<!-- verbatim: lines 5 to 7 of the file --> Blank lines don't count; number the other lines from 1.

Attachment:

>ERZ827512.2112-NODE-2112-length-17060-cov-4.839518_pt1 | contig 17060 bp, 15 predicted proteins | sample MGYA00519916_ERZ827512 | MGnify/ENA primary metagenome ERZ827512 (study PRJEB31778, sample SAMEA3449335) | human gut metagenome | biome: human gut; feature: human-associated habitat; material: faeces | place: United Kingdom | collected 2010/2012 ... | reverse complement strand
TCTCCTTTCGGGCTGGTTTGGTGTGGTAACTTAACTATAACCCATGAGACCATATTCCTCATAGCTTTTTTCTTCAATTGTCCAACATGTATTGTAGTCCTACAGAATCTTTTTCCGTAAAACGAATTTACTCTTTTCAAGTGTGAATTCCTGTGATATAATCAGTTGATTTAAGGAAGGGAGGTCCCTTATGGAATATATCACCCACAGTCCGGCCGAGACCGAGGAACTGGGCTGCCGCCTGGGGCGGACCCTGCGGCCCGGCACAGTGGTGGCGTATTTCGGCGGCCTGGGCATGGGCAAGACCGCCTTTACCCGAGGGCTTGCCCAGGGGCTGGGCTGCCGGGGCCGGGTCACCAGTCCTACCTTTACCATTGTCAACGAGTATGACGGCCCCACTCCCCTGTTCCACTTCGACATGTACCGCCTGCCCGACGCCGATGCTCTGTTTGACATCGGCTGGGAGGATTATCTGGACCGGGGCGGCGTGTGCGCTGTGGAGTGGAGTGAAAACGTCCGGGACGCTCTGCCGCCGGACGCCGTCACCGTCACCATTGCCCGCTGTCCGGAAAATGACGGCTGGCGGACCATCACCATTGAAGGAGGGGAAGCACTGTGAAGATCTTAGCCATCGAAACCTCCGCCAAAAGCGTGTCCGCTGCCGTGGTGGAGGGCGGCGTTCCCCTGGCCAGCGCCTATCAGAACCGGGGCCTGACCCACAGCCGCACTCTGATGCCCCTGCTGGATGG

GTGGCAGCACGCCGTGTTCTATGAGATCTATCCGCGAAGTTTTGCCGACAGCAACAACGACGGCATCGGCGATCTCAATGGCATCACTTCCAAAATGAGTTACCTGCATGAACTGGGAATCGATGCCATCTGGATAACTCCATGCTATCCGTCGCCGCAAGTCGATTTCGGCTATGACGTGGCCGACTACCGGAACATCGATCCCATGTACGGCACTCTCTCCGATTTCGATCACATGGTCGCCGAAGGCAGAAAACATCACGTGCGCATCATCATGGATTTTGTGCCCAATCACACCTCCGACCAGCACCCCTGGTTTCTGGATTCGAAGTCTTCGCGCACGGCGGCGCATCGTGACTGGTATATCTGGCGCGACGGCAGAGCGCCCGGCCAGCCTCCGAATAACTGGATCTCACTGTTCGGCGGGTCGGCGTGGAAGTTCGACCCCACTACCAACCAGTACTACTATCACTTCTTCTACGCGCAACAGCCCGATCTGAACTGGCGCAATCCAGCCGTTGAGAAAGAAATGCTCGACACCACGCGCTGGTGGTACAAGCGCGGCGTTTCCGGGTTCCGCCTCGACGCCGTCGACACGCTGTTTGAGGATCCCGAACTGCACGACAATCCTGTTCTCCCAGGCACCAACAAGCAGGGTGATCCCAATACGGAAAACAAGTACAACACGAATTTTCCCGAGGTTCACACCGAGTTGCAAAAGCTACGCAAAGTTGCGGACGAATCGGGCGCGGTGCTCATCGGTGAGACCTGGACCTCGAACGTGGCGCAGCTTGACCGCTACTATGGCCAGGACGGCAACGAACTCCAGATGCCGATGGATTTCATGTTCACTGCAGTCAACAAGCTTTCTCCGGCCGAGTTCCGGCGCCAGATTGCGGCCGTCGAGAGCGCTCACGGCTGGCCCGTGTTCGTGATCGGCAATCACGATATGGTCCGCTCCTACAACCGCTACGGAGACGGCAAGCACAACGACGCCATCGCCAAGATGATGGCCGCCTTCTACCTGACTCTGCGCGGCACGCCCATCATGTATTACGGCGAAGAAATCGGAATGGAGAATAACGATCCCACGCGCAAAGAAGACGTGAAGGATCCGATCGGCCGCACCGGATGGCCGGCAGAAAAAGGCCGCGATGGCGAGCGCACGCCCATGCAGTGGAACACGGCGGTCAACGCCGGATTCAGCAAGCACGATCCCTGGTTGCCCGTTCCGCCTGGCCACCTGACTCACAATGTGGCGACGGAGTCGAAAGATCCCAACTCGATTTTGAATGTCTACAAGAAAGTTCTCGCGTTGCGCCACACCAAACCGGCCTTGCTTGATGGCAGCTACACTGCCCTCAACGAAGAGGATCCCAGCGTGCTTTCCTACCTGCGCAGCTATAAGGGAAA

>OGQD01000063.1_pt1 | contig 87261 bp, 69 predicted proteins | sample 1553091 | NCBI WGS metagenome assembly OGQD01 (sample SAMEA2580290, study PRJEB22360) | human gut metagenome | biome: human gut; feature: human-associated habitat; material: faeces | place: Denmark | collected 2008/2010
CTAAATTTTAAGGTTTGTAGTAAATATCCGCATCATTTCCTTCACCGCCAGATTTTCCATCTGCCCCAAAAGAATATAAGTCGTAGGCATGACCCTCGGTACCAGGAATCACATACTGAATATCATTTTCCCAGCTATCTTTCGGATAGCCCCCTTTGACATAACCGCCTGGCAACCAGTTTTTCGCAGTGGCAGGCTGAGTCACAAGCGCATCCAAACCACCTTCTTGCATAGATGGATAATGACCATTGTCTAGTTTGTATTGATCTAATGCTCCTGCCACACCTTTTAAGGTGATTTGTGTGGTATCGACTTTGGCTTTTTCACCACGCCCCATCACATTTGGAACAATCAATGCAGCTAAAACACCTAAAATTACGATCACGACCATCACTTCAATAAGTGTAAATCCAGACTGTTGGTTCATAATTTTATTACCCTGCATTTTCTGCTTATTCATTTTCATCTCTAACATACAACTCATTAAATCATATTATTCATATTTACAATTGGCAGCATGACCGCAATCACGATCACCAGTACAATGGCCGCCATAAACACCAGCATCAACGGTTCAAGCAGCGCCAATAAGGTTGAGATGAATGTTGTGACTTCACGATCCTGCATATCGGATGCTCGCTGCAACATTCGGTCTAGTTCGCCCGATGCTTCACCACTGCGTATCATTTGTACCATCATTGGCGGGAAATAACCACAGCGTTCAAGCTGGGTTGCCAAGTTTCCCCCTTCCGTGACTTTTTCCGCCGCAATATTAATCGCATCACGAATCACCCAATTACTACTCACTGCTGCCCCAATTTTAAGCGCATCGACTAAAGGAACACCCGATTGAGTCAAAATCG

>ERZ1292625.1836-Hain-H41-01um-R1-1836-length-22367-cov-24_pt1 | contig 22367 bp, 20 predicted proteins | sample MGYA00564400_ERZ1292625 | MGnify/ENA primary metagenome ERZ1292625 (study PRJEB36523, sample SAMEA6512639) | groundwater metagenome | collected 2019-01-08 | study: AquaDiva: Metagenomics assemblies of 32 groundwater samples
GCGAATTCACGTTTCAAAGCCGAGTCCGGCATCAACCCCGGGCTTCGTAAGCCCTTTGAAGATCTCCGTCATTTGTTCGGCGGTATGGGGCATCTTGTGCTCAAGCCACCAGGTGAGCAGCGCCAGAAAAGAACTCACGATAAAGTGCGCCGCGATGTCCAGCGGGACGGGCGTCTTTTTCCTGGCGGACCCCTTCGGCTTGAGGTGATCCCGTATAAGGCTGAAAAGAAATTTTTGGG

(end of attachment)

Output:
CTAAATTTTAAGGTTTGTAGTAAATATCCGCATCATTTCCTTCACCGCCAGATTTTCCATCTGCCCCAAAAGAATATAAGTCGTAGGCATGACCCTCGGTACCAGGAATCACATACTGAATATCATTTTCCCAGCTATCTTTCGGATAGCCCCCTTTGACATAACCGCCTGGCAACCAGTTTTTCGCAGTGGCAGGCTGAGTCACAAGCGCATCCAAACCACCTTCTTGCATAGATGGATAATGACCATTGTCTAGTTTGTATTGATCTAATGCTCCTGCCACACCTTTTAAGGTGATTTGTGTGGTATCGACTTTGGCTTTTTCACCACGCCCCATCACATTTGGAACAATCAATGCAGCTAAAACACCTAAAATTACGATCACGACCATCACTTCAATAAGTGTAAATCCAGACTGTTGGTTCATAATTTTATTACCCTGCATTTTCTGCTTATTCATTTTCATCTCTAACATACAACTCATTAAATCATATTATTCATATTTACAATTGGCAGCATGACCGCAATCACGATCACCAGTACAATGGCCGCCATAAACACCAGCATCAACGGTTCAAGCAGCGCCAATAAGGTTGAGATGAATGTTGTGACTTCACGATCCTGCATATCGGATGCTCGCTGCAACATTCGGTCTAGTTCGCCCGATGCTTCACCACTGCGTATCATTTGTACCATCATTGGCGGGAAATAACCACAGCGTTCAAGCTGGGTTGCCAAGTTTCCCCCTTCCGTGACTTTTTCCGCCGCAATATTAATCGCATCACGAATCACCCAATTACTACTCACTGCTGCCCCAATTTTAAGCGCATCGACTAAAGGAACACCCGATTGAGTCAAAATCG

>ERZ1292625.1836-Hain-H41-01um-R1-1836-length-22367-cov-24_pt1 | contig 22367 bp, 20 predicted proteins | sample MGYA00564400_ERZ1292625 | MGnify/ENA primary metagenome ERZ1292625 (study PRJEB36523, sample SAMEA6512639) | groundwater metagenome | collected 2019-01-08 | study: AquaDiva: Metagenomics assemblies of 32 groundwater samples
GCGAATTCACGTTTCAAAGCCGAGTCCGGCATCAACCCCGGGCTTCGTAAGCCCTTTGAAGATCTCCGTCATTTGTTCGGCGGTATGGGGCATCTTGTGCTCAAGCCACCAGGTGAGCAGCGCCAGAAAAGAACTCACGATAAAGTGCGCCGCGATGTCCAGCGGGACGGGCGTCTTTTTCCTGGCGGACCCCTTCGGCTTGAGGTGATCCCGTATAAGGCTGAAAAGAAATTTTTGGG